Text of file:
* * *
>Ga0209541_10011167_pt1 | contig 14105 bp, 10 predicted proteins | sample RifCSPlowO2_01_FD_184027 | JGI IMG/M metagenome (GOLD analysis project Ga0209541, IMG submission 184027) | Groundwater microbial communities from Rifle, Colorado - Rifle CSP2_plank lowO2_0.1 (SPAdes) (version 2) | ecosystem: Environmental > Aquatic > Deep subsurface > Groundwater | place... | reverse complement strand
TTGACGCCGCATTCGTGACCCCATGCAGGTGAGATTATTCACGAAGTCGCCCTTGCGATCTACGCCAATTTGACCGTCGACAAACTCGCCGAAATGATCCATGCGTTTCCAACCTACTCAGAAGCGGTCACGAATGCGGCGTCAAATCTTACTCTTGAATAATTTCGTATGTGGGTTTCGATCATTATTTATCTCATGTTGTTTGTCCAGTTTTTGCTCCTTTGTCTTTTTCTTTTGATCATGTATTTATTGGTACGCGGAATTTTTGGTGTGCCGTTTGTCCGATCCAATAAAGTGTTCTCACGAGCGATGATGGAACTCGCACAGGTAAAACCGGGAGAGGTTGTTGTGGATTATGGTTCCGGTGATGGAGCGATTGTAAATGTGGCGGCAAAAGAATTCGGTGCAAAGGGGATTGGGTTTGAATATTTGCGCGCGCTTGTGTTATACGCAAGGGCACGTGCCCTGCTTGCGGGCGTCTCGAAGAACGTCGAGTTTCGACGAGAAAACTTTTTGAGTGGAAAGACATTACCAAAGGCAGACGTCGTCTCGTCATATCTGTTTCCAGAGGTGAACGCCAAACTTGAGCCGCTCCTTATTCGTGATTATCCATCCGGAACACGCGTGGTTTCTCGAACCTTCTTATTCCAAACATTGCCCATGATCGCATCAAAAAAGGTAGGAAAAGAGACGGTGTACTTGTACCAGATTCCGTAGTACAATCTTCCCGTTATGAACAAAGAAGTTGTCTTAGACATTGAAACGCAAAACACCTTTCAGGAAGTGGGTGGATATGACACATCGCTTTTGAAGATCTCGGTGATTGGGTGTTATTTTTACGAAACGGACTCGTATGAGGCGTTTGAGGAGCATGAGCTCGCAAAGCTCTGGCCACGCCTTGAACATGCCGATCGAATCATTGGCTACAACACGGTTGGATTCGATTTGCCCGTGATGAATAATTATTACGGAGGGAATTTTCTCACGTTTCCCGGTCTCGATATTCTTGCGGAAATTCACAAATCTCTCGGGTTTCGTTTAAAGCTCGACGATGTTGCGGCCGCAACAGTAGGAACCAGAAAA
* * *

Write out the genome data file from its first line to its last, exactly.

>Ga0209541_10011167_pt1 | contig 14105 bp, 10 predicted proteins | sample RifCSPlowO2_01_FD_184027 | JGI IMG/M metagenome (GOLD analysis project Ga0209541, IMG submission 184027) | Groundwater microbial communities from Rifle, Colorado - Rifle CSP2_plank lowO2_0.1 (SPAdes) (version 2) | ecosystem: Environmental > Aquatic > Deep subsurface > Groundwater | place... | reverse complement strand
TTGACGCCGCATTCGTGACCCCATGCAGGTGAGATTATTCACGAAGTCGCCCTTGCGATCTACGCCAATTTGACCGTCGACAAACTCGCCGAAATGATCCATGCGTTTCCAACCTACTCAGAAGCGGTCACGAATGCGGCGTCAAATCTTACTCTTGAATAATTTCGTATGTGGGTTTCGATCATTATTTATCTCATGTTGTTTGTCCAGTTTTTGCTCCTTTGTCTTTTTCTTTTGATCATGTATTTATTGGTACGCGGAATTTTTGGTGTGCCGTTTGTCCGATCCAATAAAGTGTTCTCACGAGCGATGATGGAACTCGCACAGGTAAAACCGGGAGAGGTTGTTGTGGATTATGGTTCCGGTGATGGAGCGATTGTAAATGTGGCGGCAAAAGAATTCGGTGCAAAGGGGATTGGGTTTGAATATTTGCGCGCGCTTGTGTTATACGCAAGGGCACGTGCCCTGCTTGCGGGCGTCTCGAAGAACGTCGAGTTTCGACGAGAAAACTTTTTGAGTGGAAAGACATTACCAAAGGCAGACGTCGTCTCGTCATATCTGTTTCCAGAGGTGAACGCCAAACTTGAGCCGCTCCTTATTCGTGATTATCCATCCGGAACACGCGTGGTTTCTCGAACCTTCTTATTCCAAACATTGCCCATGATCGCATCAAAAAAGGTAGGAAAAGAGACGGTGTACTTGTACCAGATTCCGTAGTACAATCTTCCCGTTATGAACAAAGAAGTTGTCTTAGACATTGAAACGCAAAACACCTTTCAGGAAGTGGGTGGATATGACACATCGCTTTTGAAGATCTCGGTGATTGGGTGTTATTTTTACGAAACGGACTCGTATGAGGCGTTTGAGGAGCATGAGCTCGCAAAGCTCTGGCCACGCCTTGAACATGCCGATCGAATCATTGGCTACAACACGGTTGGATTCGATTTGCCCGTGATGAATAATTATTACGGAGGGAATTTTCTCACGTTTCCCGGTCTCGATATTCTTGCGGAAATTCACAAATCTCTCGGGTTTCGTTTAAAGCTCGACGATGTTGCGGCCGCAACAGTAGGAACCAGAAAA